Three UNM students, including Jacobo Baca, Bryan Turo and Robin Walden, will present short lectures on the dynamics of political change in New Mexico during the tumultuous years leading up to statehood and into the Great Depression. The lectures, titled "Political Transitions in New Mexico - Three Looks at the Early 20th Century," will be held on Friday, June 11, beginning at 12 p.m. in the Frank Waters Room at Zimmerman Library. Each student received scholarships from the Office of the State Historian.
New Mexico on Display: Politics and Image at the Territorial Fairs, 1881-1912
by Bryan Turo, Ph.D. candidate
The New Mexico Territorial Fairs (1881-1912) hosted political discussion, social development, and a modernizing thread that attempted to place New Mexico as a modern American place, ready for equal recognition among the United States. How organizers endeavored to display the territory to a local, regional, and national level is significant of the changing possibilities and realities of New Mexican life during this thirty year period.
Turo is currently a doctoral candidate with a concentration including U.S. History, the History of the American West, Southwestern History, and Borderland Studies. Prior to commencing his doctoral studies, Bryan completed his Masters Degree at the University of Arizona in Tucson, and a Bachelor of Arts from Binghamton University in New York. His research interests include the territorial period (1850-1912) and state formation in the Southwest, including a focus on politics, culture, and identity.
The All Pueblo Council and Political Sovereignty in the 1920s
by Robin Walden, Masters candidate
Historians have subjected the Bursum Bill, the Pueblo Lands Board Act, and the political context of these measures of the 1920s to intense scrutiny, yet within their examination of the Pueblo land battle, historians have paid scant attention to the Pueblo people who helped determine their own futures. Instead, focus has centered upon, for example, Stella Atwood and the General Federation of Women's Clubs, or John Collier and the American Indian Defense Association.
Despite the tendency of historians to focus on the white men and women of outside organizations, the land struggle affected Pueblo communities. Within and between these communities, the Pueblos organized around the All Pueblo Council (APC), a body historians have typically mentioned only in passing, yet the APC and its leaders were crucially important to the result of the political process.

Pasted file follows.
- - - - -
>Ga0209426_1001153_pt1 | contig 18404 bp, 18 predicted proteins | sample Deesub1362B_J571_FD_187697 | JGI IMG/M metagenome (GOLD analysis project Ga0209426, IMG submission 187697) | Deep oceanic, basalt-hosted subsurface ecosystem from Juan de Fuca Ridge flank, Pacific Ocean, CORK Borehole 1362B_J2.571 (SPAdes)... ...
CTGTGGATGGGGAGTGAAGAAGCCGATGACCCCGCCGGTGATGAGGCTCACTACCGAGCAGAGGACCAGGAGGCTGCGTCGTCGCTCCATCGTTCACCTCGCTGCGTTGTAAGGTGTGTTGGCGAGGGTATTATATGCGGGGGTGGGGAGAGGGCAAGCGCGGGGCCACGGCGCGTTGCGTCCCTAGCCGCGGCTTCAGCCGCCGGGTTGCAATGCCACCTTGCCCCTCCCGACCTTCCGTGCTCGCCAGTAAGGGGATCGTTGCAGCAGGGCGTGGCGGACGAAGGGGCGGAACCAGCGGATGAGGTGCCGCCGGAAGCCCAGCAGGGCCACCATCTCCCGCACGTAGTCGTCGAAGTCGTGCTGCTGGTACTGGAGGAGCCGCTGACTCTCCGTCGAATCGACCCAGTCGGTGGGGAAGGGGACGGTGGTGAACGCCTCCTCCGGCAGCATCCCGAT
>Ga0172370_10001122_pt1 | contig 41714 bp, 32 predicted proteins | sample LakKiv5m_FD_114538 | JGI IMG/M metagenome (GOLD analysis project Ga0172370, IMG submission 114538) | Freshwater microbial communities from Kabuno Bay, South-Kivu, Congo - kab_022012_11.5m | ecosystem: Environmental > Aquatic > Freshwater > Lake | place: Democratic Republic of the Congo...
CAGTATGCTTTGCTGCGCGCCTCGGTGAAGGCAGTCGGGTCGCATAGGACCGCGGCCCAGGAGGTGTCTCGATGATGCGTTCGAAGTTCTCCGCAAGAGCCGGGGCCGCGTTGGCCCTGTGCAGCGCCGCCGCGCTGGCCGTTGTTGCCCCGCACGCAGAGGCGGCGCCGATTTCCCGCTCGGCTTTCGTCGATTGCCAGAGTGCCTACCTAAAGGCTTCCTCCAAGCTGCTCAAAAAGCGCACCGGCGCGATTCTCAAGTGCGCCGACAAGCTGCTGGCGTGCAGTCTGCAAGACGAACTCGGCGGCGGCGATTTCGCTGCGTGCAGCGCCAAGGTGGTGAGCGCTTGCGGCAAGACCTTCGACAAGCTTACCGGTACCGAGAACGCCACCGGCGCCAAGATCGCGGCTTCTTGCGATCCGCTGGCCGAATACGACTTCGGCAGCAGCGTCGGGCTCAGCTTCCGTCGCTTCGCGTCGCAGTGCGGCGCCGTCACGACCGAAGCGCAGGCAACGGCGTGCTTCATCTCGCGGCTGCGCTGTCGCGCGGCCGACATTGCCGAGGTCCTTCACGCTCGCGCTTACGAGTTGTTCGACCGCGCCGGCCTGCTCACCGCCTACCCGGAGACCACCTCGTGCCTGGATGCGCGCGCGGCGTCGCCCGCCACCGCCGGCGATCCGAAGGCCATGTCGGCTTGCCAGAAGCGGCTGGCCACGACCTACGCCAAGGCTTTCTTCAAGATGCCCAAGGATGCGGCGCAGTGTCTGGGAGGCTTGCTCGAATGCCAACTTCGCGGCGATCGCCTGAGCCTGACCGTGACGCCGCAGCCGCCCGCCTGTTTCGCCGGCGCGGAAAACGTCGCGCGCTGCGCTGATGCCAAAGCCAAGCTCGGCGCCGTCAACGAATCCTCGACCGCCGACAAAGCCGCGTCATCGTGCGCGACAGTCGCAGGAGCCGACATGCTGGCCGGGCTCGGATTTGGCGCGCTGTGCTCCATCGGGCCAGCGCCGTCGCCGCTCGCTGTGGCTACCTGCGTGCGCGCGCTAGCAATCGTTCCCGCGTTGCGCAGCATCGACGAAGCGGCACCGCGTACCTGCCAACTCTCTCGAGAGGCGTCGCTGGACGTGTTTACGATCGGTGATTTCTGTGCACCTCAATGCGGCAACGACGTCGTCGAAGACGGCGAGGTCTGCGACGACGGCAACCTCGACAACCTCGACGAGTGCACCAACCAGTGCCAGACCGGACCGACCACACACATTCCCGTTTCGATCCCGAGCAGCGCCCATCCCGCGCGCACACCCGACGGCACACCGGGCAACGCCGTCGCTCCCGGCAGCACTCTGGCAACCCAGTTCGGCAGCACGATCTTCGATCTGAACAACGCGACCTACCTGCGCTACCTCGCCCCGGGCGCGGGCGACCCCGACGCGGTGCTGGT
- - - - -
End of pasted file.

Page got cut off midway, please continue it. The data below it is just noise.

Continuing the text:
Walden examines how Pueblo leaders defended their land rights and traditions by negotiating with various bodies in a particular period of New Mexico Pueblo history.
Walden is studying the history of the U.S. West. His focus is Native American history in the 20th century. His thesis project concerns the All Indian Pueblo Council.
Indians on One Hand; Mexicans on the Other: Pueblos, Hispanos, and the Politics of Ethnicity in the Pueblo Lands Board Era, 1913-1933
by Jacobo Baca, Ph.D. candidate
In the 1920s, the U.S. Federal Government confronted a growing problem on New Mexico Pueblo Indian reservations: encroachments by surrounding Hispano and white settlers. Violations of the Pueblo league were common since the Spanish Colonial era, but became more problematic when the Hispano population boomed in the late 19th century and looked to Pueblo lands to relieve the loss of their lands at the hands of land speculators. The 1922 'Bursum Bill' notoriously sought to recognize 1200 odd individual land claims with little investigation into their legitimacy and no recompense to Pueblos for the expropriation of native lands and resources. A torrent of nationwide protest successfully defeated the 'Bursum Bill' and resulted in the 1924 Pueblo Lands Act, creating a commission to examine the legitimacy of non-Indian title on Pueblo lands and recommend their confirmation or rejection in district court.
This presentation examines the politics of ethnicity in the Pueblo Lands Board Era (1913-1933), particularly how Indian reformers, advocates for the settlers, and government bureaucrats envisioned Pueblo Indians and Nuevo Mexicanos (Hispanic New Mexicans) as discrete groups, of separate cultures and opposite lineages.
Baca's dissertation, titled "Somos indigena: Ethnic Politics and Land Tenure in Modern New Mexico, 1904-2004," explores ethnic politics in modern land tenure, the effect of these politics on Pueblo-Hispano relations, and the role of the State in the complex relationship that these communities that have neighbored one another for over two and a half centuries share. A native New Mexican, Baca received both his Bachelor's degree (2003) and Master's degree (2006) from the University of New Mexico.
The Center for Southwest Research, Zimmerman Library, University of New Mexico will host the lectures. The scholars program in the Office of the State Historian was established to promote an understanding and appreciation of New Mexico History by supporting scholarly research in New Mexico archival repositories. For information about the scholars program, contact Dennis Trujillo at (505) 476-7998 or firstname.lastname@example.org
Media contact: Karen Wentworth (505) 277-5627; email@example.com